Three-billion-year-old zircon microcrystals found in northern Ontario are proving to be a new record of the processes that form continents and their natural resources, including gold and diamonds.
The discovery was made recently by an international research team led by Earth Sciences professor Desmond Moser at The University of Western Ontario. Measuring no more than the width of a human hair, the 200-million-year growth span of these ancient microcrystals is longer than any previously discovered.
The findings provide a new record of planetary evolution and contradict previous experimental predictions that the crystals would change when exposed to heat and pressure upon burial in the deep Earth. Instead, they have an incredible ‘memory’ of their time below volcanoes, of transport to the shores of ancient oceans and of their burial beneath now-extinct mountain ranges billions of years before the time of dinosaurs. “This research shows that these crystals are incredibly resistant to change and proves for the first time that the growth zones we see inside them contain an accurate record of their movements through and around the Earth,” says Moser.
Containing trace amounts of uranium, the crystals continued to grow over hundreds of millions of years, even as the planet evolved and underwent a series of dramatic shifts. “The oldest pieces of our planet are crystals of zircon,” says Moser. “These crystals are the memory cells of the Earth and with our study we can now say they are an accurate recorder of planetary evolution over eons – in the same way that rings on an old growth tree can record changes in a forest over hundreds of years.”
Keeping with the tree analogy, Moser found that these crystals had roughly circular growth zones that he was able to date and analyze with specialized ion probes. These zones track the formation of the early North American continent, from its beginning as a series of volcanic island chains, to its eventual fusion into a large, thick continental plate that became the core of North America.
As the crystals formed around the same time as gold, diamond and other metal deposits, this research provides not only insight into the formation of Earth itself, it can also help answer the question, “Did plate tectonics operate early in our planet’s history or did some other process create the large metal and diamond deposits of the Canadian Shield?” “It also provides a new tool for dating the appearance of oceans on other rocky planets like Mars, where Rover results indicate zircon crystals should exist” says Moser.
Over the course of millions of years, the crystals have been pushed back to the surface from depths of 30 kilometres by a series of pushes on the edges of the original continent, which give us globally-rare exposures in northern Ontario. “It’s not every day you find a piece of the deep Earth that you can walk around on and explore,” Moser says.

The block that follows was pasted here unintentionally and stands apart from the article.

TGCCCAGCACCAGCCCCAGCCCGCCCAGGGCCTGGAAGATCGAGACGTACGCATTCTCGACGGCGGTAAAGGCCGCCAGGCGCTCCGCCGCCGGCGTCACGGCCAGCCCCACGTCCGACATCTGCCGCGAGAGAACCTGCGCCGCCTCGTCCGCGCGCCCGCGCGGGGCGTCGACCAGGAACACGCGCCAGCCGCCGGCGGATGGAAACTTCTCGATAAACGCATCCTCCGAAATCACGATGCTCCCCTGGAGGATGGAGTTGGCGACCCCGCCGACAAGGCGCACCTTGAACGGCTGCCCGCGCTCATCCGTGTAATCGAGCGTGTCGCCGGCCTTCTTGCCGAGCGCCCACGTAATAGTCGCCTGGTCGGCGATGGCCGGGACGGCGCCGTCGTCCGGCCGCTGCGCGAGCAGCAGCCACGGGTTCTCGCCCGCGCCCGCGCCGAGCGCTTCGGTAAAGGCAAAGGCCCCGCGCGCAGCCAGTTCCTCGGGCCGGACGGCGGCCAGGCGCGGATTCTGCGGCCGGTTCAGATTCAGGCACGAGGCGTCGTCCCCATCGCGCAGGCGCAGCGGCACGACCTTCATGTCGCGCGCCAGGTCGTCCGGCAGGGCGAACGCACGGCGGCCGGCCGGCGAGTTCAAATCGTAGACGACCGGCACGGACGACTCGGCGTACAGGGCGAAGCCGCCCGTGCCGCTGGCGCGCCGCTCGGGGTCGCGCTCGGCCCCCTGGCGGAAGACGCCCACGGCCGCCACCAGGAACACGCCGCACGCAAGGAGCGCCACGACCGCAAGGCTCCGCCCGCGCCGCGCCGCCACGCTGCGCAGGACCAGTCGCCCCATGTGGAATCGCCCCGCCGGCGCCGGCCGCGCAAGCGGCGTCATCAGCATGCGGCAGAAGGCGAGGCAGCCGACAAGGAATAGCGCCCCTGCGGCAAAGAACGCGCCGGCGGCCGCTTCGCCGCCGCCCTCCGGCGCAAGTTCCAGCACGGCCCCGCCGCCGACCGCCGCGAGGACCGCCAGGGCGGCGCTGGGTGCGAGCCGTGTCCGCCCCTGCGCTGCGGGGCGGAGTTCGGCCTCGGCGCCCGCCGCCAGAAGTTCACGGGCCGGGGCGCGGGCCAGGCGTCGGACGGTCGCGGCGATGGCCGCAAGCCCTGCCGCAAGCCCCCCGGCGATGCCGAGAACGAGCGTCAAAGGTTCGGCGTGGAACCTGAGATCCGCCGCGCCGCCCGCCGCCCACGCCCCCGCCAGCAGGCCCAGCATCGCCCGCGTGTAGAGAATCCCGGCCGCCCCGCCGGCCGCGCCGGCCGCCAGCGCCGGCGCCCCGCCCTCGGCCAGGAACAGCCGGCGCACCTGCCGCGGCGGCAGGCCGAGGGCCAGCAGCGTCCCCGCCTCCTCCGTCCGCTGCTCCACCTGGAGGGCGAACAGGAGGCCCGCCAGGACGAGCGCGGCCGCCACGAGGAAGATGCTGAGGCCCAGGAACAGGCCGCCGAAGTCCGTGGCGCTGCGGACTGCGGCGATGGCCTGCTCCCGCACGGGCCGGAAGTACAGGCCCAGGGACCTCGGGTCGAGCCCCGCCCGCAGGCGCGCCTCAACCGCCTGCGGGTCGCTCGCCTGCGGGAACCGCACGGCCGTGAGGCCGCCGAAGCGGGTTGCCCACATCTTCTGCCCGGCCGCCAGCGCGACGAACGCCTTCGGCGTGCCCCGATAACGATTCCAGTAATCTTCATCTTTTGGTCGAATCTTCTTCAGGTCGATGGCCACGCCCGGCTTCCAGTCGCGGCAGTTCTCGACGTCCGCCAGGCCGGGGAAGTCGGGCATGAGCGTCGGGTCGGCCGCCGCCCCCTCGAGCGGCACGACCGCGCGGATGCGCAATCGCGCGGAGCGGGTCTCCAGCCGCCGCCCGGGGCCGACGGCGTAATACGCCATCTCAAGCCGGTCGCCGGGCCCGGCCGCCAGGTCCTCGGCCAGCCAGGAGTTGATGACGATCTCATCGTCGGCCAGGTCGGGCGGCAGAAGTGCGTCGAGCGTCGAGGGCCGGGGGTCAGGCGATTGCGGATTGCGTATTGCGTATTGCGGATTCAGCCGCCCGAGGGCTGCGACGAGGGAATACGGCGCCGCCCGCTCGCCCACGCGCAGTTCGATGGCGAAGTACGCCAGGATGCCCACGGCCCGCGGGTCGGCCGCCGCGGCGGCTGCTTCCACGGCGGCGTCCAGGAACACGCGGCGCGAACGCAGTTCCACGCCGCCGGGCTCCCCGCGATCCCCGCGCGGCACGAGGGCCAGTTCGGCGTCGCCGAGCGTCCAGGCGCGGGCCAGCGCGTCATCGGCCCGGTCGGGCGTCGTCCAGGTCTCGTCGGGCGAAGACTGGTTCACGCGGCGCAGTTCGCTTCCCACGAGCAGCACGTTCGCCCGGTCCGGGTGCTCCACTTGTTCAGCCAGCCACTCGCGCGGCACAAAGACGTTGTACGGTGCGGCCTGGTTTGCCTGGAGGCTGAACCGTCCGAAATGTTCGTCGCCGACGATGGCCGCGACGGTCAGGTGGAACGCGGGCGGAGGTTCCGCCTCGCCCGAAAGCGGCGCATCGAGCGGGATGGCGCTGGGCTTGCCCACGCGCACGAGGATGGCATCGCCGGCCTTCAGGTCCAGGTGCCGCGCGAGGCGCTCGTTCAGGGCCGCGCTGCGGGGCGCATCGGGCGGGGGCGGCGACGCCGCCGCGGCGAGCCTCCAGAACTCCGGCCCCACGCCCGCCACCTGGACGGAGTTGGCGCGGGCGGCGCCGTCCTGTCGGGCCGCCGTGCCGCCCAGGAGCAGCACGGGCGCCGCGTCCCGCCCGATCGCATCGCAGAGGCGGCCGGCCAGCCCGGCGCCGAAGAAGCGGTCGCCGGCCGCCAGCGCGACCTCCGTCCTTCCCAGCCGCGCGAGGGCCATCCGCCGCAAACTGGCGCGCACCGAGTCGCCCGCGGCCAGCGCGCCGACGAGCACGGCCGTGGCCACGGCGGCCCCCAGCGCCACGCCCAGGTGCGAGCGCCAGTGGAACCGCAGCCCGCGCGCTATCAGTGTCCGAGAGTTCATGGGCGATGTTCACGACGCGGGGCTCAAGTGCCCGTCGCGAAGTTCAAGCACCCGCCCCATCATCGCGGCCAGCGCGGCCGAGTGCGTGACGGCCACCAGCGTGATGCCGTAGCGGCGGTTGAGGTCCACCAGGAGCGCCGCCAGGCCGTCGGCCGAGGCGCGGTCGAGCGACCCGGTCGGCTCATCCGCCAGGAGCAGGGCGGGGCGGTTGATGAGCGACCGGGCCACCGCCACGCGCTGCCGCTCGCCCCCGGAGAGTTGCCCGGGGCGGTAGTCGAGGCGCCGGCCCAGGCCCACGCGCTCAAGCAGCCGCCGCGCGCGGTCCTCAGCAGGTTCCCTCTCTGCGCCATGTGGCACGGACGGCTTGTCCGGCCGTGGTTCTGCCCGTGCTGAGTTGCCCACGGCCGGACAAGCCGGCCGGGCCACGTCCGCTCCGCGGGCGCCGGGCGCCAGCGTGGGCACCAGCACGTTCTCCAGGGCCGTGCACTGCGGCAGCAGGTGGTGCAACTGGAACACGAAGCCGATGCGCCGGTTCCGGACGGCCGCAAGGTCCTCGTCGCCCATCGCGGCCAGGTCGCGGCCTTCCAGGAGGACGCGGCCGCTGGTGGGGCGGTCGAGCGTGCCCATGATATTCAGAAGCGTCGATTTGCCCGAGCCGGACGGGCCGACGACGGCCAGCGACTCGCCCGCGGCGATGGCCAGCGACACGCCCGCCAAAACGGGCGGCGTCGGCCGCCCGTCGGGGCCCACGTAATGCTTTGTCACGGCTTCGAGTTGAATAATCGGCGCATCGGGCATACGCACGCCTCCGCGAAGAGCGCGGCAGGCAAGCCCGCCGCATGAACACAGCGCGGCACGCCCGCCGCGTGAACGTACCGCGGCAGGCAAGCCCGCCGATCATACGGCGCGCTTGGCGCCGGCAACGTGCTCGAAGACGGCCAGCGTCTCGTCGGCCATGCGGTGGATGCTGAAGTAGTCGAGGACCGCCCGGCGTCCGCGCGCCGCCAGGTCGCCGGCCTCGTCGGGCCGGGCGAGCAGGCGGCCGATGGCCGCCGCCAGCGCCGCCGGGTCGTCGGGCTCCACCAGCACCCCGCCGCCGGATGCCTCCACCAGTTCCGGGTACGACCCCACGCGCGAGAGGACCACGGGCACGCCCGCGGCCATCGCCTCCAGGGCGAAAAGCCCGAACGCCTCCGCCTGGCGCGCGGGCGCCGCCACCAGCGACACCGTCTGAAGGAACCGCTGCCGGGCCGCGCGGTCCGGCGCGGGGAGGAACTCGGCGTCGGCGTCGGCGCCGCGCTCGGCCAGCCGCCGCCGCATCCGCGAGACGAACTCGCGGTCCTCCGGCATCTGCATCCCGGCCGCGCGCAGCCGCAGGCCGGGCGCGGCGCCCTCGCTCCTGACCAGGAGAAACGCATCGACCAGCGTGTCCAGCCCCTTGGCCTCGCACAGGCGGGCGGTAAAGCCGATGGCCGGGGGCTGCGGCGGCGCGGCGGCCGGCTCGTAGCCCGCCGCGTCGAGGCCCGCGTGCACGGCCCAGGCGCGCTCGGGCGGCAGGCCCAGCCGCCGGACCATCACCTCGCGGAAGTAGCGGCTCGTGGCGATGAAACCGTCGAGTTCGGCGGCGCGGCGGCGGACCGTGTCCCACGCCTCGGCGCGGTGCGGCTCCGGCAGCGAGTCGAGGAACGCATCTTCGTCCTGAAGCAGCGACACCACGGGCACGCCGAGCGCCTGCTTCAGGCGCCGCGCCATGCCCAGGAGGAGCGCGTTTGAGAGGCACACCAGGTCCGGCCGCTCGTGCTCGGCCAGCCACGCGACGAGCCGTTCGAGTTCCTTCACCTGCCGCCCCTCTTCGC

Douglas Keddy | EurekAlert!
New research calculates capacity of North American forests to sequester carbon
16.07.2018 | University of California - Santa Cruz
Scientists discover Earth's youngest banded iron formation in western China
12.07.2018 | University of Alberta
For the first time ever, scientists have determined the cosmic origin of highest-energy neutrinos. A research group led by IceCube scientist Elisa Resconi, spokesperson of the Collaborative Research Center SFB1258 at the Technical University of Munich (TUM), provides an important piece of evidence that the particles detected by the IceCube neutrino telescope at the South Pole originate from a galaxy four billion light-years away from Earth.
To rule out other origins with certainty, the team led by neutrino physicist Elisa Resconi from the Technical University of Munich and multi-wavelength...
For the first time a team of researchers have discovered two different phases of magnetic skyrmions in a single material. Physicists of the Technical Universities of Munich and Dresden and the University of Cologne can now better study and understand the properties of these magnetic structures, which are important for both basic research and applications.
Whirlpools are an everyday experience in a bath tub: When the water is drained a circular vortex is formed. Typically, such whirls are rather stable. Similar...
Physicists working with Roland Wester at the University of Innsbruck have investigated if and how chemical reactions can be influenced by targeted vibrational excitation of the reactants. They were able to demonstrate that excitation with a laser beam does not affect the efficiency of a chemical exchange reaction and that the excited molecular group acts only as a spectator in the reaction.
A frequently used reaction in organic chemistry is nucleophilic substitution. It plays, for example, an important role in in the synthesis of new chemical...
Optical spectroscopy allows investigating the energy structure and dynamic properties of complex quantum systems. Researchers from the University of Würzburg present two new approaches of coherent two-dimensional spectroscopy.
"Put an excitation into the system and observe how it evolves." According to physicist Professor Tobias Brixner, this is the credo of optical spectroscopy....
Ultra-short, high-intensity X-ray flashes open the door to the foundations of chemical reactions. Free-electron lasers generate these kinds of pulses, but there is a catch: the pulses vary in duration and energy. An international research team has now presented a solution: Using a ring of 16 detectors and a circularly polarized laser beam, they can determine both factors with attosecond accuracy.
Free-electron lasers (FELs) generate extremely short and intense X-ray flashes. Researchers can use these flashes to resolve structures with diameters on the...
13.07.2018 | Event News
12.07.2018 | Event News
03.07.2018 | Event News
17.07.2018 | Life Sciences
17.07.2018 | Information Technology
17.07.2018 | Power and Electrical Engineering